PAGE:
By Chris Whitfield
In a land of rolling hills, one big mountain can stand out in the distance. For the Dalton State College men’s basketball team, in a land of guards, a power forward or two can truly stand above the crowd and appear to be a giant.
On the floor early on in the season, Raheem Mosley and Nathan Terry are the giants, but only because their teammates are not.
Mosley is a 6-foot, 9-inch junior from Bessemer, Ala., while Terry is a 6-8 sophomore from Santa Rosa Beach, Fla. While still waiting for players to become eligible at the beginning of the next academic semester, Mosley and Terry are the giraffes of the team while the gazelles are on the perimeter handling much of the scoring load.
None of the other players on Dalton State’s starting lineup are over 6-4. Mosley and Terry have rotated in the post all year long with the pair rarely on the floor at the same time. No matter if they are a big scoring threat or not, they both know that their primary role is to handle the opposing team’s presence in the lane.
“It is definitely a lot more pressure,” Terry said. “It isn’t necessarily a scoring pressure as much as it is defense and rebounds. We don’t have to score as much because we have such a good group of guards. It kind of depends on who we are playing and how they respond to what we are doing.”
Said Mosley: “We just do our job. Rebounding is a big part of our team with our lineup being undersized right now. We have to focus a lot on rebounding.”
Both have played in all 11 games as the Roadrunners have started the year with a 10-1 mark in their return to the floor after restarting the athletic program this year. Combined, they average just under 10 points and eight rebounds a game.
Coach Tony Ingle said the pair is giving him exactly what he wants in the paint.
“They do a lot more than just play defense and rebound,” Ingle said. “You could have a guy who plays football his entire life and never get his hands on a football in a game. In basketball, everyone touches the ball, and I like to say that when one person scores, 10 hands scored and not just the hands of the shooter.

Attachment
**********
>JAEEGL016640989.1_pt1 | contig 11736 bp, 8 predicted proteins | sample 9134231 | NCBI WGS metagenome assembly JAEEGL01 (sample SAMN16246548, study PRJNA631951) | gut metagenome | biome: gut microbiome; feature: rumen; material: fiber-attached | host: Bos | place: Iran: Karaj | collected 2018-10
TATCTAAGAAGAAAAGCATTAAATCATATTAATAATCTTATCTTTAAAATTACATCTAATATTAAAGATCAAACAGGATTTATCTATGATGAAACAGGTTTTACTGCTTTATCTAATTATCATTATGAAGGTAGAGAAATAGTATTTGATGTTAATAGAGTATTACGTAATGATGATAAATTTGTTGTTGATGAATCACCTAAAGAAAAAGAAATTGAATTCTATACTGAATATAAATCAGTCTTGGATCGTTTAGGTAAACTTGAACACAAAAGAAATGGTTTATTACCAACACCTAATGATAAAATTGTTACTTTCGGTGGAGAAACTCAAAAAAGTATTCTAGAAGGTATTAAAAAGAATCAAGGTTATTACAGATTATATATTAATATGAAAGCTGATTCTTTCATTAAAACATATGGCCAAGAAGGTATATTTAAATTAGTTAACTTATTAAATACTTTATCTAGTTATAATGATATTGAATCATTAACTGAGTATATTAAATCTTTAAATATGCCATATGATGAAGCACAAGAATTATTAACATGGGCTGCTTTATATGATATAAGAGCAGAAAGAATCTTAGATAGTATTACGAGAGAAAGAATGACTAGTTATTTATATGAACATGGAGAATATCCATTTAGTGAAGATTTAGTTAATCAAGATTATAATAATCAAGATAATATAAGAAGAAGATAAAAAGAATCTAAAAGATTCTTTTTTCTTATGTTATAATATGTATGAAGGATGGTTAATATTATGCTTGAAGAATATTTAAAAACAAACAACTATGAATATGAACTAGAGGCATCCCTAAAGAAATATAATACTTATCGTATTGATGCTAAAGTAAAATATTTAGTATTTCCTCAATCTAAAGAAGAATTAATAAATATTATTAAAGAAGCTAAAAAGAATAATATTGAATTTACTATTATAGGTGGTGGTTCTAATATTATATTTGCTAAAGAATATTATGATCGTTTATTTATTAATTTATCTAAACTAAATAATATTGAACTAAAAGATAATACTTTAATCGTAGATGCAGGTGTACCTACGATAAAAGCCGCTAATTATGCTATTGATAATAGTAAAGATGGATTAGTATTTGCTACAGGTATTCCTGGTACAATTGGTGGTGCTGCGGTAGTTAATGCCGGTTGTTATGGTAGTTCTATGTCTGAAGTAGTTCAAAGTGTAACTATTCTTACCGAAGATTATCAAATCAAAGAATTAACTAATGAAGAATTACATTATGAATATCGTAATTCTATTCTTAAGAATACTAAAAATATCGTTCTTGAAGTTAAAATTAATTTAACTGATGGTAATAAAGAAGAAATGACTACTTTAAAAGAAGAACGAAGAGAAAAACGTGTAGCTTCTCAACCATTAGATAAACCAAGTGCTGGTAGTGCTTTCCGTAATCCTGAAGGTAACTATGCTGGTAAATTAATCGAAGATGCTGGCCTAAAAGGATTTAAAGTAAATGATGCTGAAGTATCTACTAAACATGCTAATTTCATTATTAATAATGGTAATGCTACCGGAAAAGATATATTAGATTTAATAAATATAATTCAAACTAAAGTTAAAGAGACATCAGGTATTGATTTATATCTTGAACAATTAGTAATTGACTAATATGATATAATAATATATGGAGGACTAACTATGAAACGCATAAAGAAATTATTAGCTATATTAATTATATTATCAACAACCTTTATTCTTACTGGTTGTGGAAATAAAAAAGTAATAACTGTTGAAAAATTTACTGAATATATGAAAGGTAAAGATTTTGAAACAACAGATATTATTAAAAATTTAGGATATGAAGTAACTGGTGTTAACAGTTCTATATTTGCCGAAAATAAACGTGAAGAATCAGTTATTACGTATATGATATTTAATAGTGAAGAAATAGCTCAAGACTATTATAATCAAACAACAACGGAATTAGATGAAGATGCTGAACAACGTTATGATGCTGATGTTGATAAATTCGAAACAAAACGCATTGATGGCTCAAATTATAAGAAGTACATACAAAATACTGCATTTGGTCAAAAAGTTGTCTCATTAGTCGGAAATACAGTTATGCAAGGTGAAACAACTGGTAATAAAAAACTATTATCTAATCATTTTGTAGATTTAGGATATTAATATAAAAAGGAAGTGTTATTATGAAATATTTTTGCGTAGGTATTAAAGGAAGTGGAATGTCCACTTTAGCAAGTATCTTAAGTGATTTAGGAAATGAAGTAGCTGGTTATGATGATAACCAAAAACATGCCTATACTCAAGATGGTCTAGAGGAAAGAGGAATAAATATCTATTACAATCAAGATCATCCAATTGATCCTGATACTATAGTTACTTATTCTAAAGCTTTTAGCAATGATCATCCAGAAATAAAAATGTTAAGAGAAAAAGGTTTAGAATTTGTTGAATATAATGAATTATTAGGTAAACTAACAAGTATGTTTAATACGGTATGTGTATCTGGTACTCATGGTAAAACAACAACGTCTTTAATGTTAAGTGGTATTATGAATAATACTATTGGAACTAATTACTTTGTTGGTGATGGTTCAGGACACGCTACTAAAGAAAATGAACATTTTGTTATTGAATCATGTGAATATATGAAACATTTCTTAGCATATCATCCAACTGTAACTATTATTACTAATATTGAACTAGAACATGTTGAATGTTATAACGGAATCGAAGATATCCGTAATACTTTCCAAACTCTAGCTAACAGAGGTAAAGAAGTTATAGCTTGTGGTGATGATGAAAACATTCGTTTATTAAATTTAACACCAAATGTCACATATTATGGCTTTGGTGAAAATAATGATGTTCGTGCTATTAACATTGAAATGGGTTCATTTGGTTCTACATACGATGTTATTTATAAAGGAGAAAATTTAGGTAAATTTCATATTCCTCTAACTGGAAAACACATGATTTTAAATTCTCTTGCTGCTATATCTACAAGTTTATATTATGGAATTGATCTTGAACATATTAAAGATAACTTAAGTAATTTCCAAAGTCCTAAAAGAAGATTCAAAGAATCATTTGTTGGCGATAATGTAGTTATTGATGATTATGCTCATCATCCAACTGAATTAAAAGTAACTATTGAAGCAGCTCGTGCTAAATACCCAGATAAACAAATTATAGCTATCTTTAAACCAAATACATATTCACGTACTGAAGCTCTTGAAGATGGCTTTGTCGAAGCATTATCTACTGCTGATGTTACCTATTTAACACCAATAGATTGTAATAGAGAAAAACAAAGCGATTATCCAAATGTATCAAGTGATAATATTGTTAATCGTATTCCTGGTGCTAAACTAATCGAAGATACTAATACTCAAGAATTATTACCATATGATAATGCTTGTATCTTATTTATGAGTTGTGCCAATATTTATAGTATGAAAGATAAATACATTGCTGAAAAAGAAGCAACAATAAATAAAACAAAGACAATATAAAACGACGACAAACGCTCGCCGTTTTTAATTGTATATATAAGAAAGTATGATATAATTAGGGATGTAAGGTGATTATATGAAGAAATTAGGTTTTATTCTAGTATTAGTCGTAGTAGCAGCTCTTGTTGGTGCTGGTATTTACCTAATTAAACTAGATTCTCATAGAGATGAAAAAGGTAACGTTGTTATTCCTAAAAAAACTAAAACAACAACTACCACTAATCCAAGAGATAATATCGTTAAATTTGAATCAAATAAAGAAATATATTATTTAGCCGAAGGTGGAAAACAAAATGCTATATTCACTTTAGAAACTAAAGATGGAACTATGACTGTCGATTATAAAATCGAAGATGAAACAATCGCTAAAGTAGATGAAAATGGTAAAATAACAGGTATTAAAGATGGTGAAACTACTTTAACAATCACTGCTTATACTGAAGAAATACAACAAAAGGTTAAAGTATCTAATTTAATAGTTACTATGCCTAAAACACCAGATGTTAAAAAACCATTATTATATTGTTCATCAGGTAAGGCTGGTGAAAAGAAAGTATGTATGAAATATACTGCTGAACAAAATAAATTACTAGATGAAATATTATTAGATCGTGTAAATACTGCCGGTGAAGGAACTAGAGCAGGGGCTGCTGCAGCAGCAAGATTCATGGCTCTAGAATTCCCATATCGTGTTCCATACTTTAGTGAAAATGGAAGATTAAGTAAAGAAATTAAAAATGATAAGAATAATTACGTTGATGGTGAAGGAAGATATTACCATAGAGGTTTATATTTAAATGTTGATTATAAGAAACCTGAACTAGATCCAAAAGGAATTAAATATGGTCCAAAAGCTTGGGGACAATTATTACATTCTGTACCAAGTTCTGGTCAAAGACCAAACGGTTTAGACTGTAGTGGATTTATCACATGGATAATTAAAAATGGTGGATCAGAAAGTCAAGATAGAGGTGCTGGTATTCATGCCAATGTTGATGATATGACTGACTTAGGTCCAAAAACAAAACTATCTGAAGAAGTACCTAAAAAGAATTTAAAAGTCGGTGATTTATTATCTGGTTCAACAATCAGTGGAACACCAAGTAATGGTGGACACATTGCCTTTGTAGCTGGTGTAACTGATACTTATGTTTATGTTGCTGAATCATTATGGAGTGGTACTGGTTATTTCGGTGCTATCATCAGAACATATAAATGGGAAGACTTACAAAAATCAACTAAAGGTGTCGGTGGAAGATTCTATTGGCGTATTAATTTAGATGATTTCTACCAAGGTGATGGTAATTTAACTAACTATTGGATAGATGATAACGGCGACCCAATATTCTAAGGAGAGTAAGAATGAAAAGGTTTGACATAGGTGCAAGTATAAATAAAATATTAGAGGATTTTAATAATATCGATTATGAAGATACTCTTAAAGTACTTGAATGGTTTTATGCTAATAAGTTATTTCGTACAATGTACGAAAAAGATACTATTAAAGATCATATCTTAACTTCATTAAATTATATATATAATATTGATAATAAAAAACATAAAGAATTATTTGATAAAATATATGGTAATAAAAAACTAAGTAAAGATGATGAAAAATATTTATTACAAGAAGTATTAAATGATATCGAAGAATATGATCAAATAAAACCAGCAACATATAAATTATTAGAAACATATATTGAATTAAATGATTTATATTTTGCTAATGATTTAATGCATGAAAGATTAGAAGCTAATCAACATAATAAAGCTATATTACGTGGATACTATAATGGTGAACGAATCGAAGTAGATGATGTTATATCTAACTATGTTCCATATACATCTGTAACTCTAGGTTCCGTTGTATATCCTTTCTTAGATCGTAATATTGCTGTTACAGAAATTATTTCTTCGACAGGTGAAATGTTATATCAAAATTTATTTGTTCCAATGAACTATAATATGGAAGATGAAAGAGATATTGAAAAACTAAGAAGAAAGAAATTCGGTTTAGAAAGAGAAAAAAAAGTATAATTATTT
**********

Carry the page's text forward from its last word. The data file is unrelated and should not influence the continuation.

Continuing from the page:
“They have handled it great,” Ingle said. “We have been outsized a lot, particularly inside, but they hold their own.”
The pair have certainly been a big part of that successful restart to the program. They say the quick return to the winning ways of the Roadrunners of the past comes from something prevalent on all successful teams — chemistry.
“I am not as surprised by our start,” Terry said. “When you have a really good coach and the talented players that we have around you, it isn’t a surprise. No one is really selfish. In fact, every one is unselfish and that is where the chemistry is such a good mix. You don’t have one player who thinks he has to score all of the time, so you have more passing and taking advantage of what the other team is giving you. It is teammates being teammates.”
Mosley adds one other key element for the wins to stack up for the team.
“Working hard,” he said. “We practice three hours a day and put in a lot of work. It is a lot of guys new to each other coming together as one, but it is a lot of work. And it is a work in progress. The chemistry has been great. For us coming from August to now, it has been great.”
One of the things that Mosley will have to work on is his free throw shooting. For a player who can bury 3-pointers in practice, his performance at the line has been lacking. After suffering a wrist injury earlier this year, Mosley has converted on just 25 percent of his free-throw opportunities. For a guy carrying just 205 pounds on his 6-9 frame and also carrying around the nickname “Slim,” Mosley knows all he can do now is take the ribbing from his teammates and keep working.
“It is just a mental thing at this point,” Mosley said. “I went through a phase where I hurt my hand, and now when I am at the line, it is thinking of shooting it too hard or shooting it too soft. It is just a mental thing now that I have to get over it. I am trying. I am taking a lot of ribbing for it, but it is my fault.”
On break this week for final exams, the Roadrunners return to the court on Dec. 17 against Southern Wesleyan (S.C.) University at the trade center.